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This is a work of fiction.

All of the characters, organizations, and events portrayed in this novel are either
products of the authors imagination or are used fictitiously.

Another Piece of my Heart. 2012 by Jane Green Warburg. All rights reserved. Printed in the United
States of America. For information, address St. Martins Press, 175 Fifth Avenue, New York, N.Y. 10010.

www.stmartins.com

Library of Congress Cataloging-in- Publication Data

Green, Jane, 1968


Another piece of my heart / Jane Green.1st ed.
p. cm.
ISBN 978-0-312-59182-3 (hardcover)
ISBN 978-1-4299-6273-5 (e-book)
1. StepmothersFiction.
Fiction.

2. StepdaughtersFiction.

4. JealousyFiction.

3. Fathers and daughters

5. ChildlessnessFiction.

7. San Francisco (Calif.)Fiction.

8. Domestic fiction.

6. Marital confl ictFiction.


I. Title.

PR6057.R3443A56 2012
823'.914dc22
2011041347

First Edition: March 2012

10

One

he sheets are drenched. Again. Andi takes a long time to


wake up, drifting in and out, aware she is hot, then freezing, then finally, when she moves into a state of consciousness, wet.
Opening an eye, she looks at the clock 4:02 a.m. Its always four
in the morning, these nights when she awakes, when she cannot get
back to sleep. She turns her head to see Ethan, his back to her, his
body rising and falling in deep sleep.
Lucky.
In the bathroom, she pulls the wet T-shirt off, slides the PJ bottoms down, and pads naked into the closet, pulling a dry T-shirt and
boxer shorts off the shelf. But that leaves the sheets. Warm and wet.
The linen closet is in the hall, at the other end of the corridor,
where the girls bedrooms are. Andi knows she shouldnt open their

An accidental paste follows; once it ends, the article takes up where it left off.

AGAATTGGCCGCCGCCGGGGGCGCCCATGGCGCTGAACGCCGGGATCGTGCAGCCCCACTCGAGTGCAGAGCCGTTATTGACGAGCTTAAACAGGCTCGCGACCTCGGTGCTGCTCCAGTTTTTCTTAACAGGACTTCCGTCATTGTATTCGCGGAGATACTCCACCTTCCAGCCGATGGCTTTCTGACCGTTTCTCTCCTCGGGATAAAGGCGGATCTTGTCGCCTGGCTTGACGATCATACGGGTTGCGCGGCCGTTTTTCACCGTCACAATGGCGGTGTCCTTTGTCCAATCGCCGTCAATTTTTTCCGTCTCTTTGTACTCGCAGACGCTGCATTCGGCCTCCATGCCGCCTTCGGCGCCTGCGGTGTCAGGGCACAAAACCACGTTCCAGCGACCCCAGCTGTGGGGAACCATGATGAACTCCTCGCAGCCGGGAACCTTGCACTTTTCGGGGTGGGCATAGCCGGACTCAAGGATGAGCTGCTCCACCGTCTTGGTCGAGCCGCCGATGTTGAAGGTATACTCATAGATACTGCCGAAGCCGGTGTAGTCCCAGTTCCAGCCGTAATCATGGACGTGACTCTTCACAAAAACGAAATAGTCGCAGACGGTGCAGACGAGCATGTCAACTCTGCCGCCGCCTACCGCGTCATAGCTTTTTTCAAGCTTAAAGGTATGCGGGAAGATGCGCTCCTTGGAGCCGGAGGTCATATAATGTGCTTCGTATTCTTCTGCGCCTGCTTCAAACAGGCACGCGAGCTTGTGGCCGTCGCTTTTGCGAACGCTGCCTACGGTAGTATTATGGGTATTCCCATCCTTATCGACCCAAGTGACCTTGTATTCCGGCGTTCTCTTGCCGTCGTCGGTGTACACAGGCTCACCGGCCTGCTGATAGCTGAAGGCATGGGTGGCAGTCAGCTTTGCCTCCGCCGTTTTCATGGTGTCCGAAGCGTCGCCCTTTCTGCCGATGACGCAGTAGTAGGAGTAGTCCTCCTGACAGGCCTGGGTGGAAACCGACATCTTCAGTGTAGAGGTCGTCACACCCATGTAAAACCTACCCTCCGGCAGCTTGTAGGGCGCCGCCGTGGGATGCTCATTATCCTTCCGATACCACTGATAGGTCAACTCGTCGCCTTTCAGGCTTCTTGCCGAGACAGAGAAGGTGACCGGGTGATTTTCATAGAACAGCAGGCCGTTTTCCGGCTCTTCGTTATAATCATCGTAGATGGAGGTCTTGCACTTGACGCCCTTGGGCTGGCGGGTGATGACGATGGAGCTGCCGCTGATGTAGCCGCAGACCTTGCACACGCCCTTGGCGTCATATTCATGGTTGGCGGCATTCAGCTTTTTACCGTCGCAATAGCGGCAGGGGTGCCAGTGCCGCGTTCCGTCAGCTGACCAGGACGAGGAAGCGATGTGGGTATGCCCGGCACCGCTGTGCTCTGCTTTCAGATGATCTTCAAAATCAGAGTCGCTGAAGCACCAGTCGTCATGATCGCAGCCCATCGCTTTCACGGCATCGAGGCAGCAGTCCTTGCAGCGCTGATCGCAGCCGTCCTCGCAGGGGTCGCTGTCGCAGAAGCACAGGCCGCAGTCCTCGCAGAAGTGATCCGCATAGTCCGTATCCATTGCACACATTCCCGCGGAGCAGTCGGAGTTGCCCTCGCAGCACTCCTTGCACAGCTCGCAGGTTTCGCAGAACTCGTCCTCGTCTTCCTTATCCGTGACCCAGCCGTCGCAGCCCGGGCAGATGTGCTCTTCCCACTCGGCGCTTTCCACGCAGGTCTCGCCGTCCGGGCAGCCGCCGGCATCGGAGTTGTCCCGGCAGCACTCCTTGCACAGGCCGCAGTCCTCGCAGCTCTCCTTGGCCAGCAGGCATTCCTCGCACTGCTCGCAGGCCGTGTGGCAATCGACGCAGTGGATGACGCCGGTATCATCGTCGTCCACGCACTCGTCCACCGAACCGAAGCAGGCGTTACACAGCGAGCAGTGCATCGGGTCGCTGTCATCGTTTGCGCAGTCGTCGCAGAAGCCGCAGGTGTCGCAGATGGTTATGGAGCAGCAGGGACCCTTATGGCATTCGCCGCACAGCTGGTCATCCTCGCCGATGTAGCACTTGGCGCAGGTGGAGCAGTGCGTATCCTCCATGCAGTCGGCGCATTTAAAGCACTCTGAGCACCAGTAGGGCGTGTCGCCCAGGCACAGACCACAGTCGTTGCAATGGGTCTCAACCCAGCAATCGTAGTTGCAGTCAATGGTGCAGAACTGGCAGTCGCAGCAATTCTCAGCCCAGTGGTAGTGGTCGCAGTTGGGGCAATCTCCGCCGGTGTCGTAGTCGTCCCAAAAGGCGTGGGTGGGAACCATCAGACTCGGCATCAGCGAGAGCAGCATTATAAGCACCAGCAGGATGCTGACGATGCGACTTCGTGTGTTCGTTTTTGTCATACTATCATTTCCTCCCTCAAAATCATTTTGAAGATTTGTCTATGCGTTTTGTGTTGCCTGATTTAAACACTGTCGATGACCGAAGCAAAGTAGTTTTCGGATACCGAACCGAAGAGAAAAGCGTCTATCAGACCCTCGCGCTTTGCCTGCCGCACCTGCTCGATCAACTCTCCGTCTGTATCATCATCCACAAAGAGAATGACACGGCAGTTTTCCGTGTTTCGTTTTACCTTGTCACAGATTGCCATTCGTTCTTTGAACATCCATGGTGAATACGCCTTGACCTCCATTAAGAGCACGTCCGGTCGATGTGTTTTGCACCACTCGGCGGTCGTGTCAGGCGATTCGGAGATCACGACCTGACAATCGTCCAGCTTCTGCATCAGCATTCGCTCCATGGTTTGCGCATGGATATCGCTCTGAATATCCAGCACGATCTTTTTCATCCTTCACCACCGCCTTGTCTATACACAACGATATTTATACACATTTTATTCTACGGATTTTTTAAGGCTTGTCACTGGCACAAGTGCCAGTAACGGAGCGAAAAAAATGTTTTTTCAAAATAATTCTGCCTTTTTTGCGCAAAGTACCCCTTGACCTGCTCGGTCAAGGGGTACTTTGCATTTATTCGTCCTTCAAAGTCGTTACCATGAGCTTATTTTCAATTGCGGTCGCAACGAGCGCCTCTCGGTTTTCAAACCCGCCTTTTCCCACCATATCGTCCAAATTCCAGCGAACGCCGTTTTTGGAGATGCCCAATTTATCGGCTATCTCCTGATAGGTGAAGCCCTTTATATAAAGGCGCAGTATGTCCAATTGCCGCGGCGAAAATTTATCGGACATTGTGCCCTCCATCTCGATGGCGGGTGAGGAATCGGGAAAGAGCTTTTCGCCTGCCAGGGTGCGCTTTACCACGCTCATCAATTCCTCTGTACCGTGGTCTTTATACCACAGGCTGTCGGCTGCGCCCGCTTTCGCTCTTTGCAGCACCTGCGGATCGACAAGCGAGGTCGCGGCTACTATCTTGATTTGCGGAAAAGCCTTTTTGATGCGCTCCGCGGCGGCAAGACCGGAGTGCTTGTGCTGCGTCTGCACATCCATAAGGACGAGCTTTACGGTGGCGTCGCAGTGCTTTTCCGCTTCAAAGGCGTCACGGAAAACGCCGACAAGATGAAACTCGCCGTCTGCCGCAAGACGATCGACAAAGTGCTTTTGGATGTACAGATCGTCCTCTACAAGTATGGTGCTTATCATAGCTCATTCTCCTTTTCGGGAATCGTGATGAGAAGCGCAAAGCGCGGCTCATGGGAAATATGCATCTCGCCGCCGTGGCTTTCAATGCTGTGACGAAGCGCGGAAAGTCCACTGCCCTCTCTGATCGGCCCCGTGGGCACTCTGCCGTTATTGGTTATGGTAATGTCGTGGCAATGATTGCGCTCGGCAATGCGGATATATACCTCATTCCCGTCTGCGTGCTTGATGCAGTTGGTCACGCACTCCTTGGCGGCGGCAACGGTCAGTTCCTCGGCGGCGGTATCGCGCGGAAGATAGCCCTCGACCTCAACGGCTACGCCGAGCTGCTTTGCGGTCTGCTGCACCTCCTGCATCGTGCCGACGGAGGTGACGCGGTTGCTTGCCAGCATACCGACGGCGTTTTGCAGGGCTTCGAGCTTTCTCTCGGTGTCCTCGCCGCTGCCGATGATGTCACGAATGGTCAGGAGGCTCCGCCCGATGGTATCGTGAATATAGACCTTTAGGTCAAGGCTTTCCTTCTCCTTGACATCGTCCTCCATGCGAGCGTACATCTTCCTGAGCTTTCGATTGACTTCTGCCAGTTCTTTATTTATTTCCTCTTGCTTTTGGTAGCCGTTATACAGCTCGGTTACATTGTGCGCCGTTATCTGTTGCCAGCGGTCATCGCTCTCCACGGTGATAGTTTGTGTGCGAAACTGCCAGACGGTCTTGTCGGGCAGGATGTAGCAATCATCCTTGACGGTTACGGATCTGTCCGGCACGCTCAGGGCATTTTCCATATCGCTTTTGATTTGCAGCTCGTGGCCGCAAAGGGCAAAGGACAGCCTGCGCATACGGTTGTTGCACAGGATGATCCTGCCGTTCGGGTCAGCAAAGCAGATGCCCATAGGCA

door, shouldnt check up, but she is being a mother, she tells herself.
This is what mothers do. A stepmother may not have the same rights,
but she is trying, has tried so hard to turn this into a proper family, and
that includes treating the girls as if they were her own.

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How she wishes she had children of her own. Still. Even though she
is in her early forties, on a good day she could surely pass for thirty-six.
Every month, she keeps her fi ngers crossed that this might be
the month, this might be the month a miracle happens. Every month,
she swallows her disappointment and hopes for the next time.
She pushes Sophias door open gently to see her, fast asleep, the
bald teddy bear that she cannot sleep without, now lying on its side,
on the floor next to her bed, Sophias hand curled out toward it, as if she
is waiting for the bear to jump back in. Andi stands in the doorway
and smiles, feeling a wave of love for her stepdaughter. Her daughter.
And Sophia is her daughter.
She was eight when Andi and Ethan met, and instantly fell in love
with Andi. Sophia now tells people she has two mothers, no differentiation in her head between Andi and her real mother.
That first family date, they had gone into the city, dim sum in Chinatown, then walked down to the ferry and taken it out to see the sea
lions around the bay. Sophia had grabbed Andis hand, skipped
alongside her, and when they sat down for ice cream, she climbed on
Andis lap and leaned into her, like a much younger child, as Andi
stroked her hair, thrilled.
Emily, on the other hand, at twelve, had sulked the entire day. She
had squinted evil eyes at Andi, and when Andi had attempted to engage
her, asking her questions about school, attempting to share some of her
own stories about going to school in New York, Emily had just grunted.
What is she? she had sneered at her father, at one point, with a
savage gesture toward Andi. Your girlfriend?
Shes my friend, Ethan had said. Thats all. Which wasnt true.
They had, by that time, been sleeping together for seven weeks.

n their first date, Ethan talked about his children nonstop, which
was, as far as Andi was concerned, an unexpected bonus.

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They met through Match.com, a continual embarrassment to Andi.


But where else did anyone go to meet people? she wondered.
She had done a series of evening classes with what she thought
was a masculine bent Fundamentals of Investing, Estate Planning
101, and Beginners Best Barbecue. (Which was a dud. What redblooded American man, she realized, as she sat in an empty classroom,
would admit to not being able to barbecue?)
None produced so much as a date. There were, admittedly, random times she would meet men, or be flirted with in a coffee shop, but
they never led to anything permanent.